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How to talk about Monday's bomb attack

Are your children and young people asking about Monday's bomb attack in Manchester?

With the UK terror threat level now raised to critical, other attacks are thought to be "imminent".

Sam Feeney from Centre 33, which counsels young people across Cambridgeshire, has shared some advice on how to be mindful of talking about terror and terrorism with kids, young people and each other:


  • reassure that these attacks are still very very rare even if they are terrible when they happen
  • normalise feelings of anxiety, anger, worry, upset, etc and say they are natural feelings we can all have when something horrific and unnatural happens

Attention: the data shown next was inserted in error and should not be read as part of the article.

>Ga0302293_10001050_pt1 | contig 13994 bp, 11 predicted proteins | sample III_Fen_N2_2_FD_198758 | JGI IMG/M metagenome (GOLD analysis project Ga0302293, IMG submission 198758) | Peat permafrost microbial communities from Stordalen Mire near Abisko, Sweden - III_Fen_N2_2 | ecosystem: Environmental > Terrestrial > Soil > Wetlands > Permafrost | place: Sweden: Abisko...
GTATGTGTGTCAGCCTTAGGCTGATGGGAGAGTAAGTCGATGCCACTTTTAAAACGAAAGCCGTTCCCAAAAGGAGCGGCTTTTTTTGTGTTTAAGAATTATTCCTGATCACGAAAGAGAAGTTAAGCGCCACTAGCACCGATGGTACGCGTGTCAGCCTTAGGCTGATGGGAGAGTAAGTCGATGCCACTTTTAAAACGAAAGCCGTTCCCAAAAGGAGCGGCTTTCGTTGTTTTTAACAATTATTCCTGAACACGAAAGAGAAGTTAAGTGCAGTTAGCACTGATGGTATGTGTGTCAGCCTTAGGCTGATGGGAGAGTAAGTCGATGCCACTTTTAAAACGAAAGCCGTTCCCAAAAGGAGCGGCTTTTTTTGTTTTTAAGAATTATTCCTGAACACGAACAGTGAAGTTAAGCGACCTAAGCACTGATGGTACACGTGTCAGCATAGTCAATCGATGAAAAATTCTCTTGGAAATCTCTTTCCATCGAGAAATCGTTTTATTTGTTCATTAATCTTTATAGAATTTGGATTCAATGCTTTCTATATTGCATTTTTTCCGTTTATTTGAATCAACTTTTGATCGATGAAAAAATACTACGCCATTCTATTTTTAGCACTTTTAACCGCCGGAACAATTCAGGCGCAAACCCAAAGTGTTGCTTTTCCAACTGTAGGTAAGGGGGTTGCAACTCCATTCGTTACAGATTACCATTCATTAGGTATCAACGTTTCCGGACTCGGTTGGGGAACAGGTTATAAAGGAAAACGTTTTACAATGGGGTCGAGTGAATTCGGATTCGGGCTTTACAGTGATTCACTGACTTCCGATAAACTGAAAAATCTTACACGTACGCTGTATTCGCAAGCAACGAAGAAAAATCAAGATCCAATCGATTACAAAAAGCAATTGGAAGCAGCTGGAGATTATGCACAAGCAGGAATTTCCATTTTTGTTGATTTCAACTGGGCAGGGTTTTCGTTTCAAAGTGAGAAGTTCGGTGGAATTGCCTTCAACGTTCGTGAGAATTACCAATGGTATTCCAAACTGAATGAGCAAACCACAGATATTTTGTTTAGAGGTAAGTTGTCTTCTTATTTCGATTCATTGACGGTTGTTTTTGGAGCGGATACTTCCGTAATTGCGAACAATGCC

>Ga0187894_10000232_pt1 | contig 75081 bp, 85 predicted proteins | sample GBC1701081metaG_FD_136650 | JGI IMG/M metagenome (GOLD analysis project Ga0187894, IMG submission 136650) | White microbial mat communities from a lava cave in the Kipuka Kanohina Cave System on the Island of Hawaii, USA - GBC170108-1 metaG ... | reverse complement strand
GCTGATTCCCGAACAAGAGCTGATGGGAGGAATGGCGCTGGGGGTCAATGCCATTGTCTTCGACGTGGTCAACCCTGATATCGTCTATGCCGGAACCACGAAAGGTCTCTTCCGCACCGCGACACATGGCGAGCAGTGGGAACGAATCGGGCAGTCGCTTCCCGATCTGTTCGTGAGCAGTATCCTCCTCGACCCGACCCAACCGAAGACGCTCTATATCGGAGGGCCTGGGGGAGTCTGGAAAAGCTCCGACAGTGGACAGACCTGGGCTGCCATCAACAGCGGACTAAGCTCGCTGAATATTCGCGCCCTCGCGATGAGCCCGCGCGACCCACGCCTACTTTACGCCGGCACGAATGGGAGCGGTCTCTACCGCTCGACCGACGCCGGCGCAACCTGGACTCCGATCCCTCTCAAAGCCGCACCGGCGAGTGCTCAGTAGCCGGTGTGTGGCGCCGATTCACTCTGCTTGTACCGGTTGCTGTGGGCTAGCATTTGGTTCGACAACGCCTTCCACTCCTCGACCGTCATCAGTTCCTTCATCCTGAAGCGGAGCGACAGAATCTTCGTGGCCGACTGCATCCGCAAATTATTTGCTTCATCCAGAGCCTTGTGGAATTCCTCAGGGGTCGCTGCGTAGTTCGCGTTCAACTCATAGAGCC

• check: how appropriate your own response and feelings are? Beware of projecting your own anxieties, prejudices and wobbles on others
  • help identify difference between 'facts' and 'opinions' and 'feelings' and be curious about where they find out information and news from 
  • contain any feelings of shock or disappointment if a child or young person tells you something that really concerns you e.g. videos they might have seen or shared. Be curious about where they came across it without shaming before challenging the content or meaning and committing to keeping the conversations open share experiences of how others have coped and been resilient through traumatic experiences 
  • get additional support if anyone is experiencing acute or prolonged distress - ask teachers or GP to signpost or refer for counselling 

Centre 33 details


More advice

The BBC website has an article on how to talk to children about terrorist attacks. Read it here

Wednesday, May 24, 2017